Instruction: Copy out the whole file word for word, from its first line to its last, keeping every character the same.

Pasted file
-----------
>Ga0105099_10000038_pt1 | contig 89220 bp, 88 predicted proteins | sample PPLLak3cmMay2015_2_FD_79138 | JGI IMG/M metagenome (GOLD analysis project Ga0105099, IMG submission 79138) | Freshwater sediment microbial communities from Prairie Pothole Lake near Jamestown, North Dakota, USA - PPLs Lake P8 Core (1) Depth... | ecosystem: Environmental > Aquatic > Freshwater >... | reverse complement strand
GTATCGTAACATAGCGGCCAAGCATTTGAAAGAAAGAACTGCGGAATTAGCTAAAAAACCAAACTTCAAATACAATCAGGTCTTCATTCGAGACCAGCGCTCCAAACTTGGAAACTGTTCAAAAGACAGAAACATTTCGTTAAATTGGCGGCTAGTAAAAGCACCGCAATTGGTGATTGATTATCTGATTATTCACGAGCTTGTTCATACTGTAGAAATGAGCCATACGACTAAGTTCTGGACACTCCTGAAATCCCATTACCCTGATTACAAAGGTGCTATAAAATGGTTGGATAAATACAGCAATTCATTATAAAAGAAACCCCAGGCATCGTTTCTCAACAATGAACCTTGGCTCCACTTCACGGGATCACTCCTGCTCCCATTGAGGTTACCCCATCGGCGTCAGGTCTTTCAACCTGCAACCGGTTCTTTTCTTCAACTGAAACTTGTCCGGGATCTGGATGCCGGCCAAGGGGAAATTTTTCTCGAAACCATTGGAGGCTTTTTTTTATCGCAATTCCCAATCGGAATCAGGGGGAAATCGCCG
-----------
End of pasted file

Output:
>Ga0105099_10000038_pt1 | contig 89220 bp, 88 predicted proteins | sample PPLLak3cmMay2015_2_FD_79138 | JGI IMG/M metagenome (GOLD analysis project Ga0105099, IMG submission 79138) | Freshwater sediment microbial communities from Prairie Pothole Lake near Jamestown, North Dakota, USA - PPLs Lake P8 Core (1) Depth... | ecosystem: Environmental > Aquatic > Freshwater >... | reverse complement strand
GTATCGTAACATAGCGGCCAAGCATTTGAAAGAAAGAACTGCGGAATTAGCTAAAAAACCAAACTTCAAATACAATCAGGTCTTCATTCGAGACCAGCGCTCCAAACTTGGAAACTGTTCAAAAGACAGAAACATTTCGTTAAATTGGCGGCTAGTAAAAGCACCGCAATTGGTGATTGATTATCTGATTATTCACGAGCTTGTTCATACTGTAGAAATGAGCCATACGACTAAGTTCTGGACACTCCTGAAATCCCATTACCCTGATTACAAAGGTGCTATAAAATGGTTGGATAAATACAGCAATTCATTATAAAAGAAACCCCAGGCATCGTTTCTCAACAATGAACCTTGGCTCCACTTCACGGGATCACTCCTGCTCCCATTGAGGTTACCCCATCGGCGTCAGGTCTTTCAACCTGCAACCGGTTCTTTTCTTCAACTGAAACTTGTCCGGGATCTGGATGCCGGCCAAGGGGAAATTTTTCTCGAAACCATTGGAGGCTTTTTTTTATCGCAATTCCCAATCGGAATCAGGGGGAAATCGCCG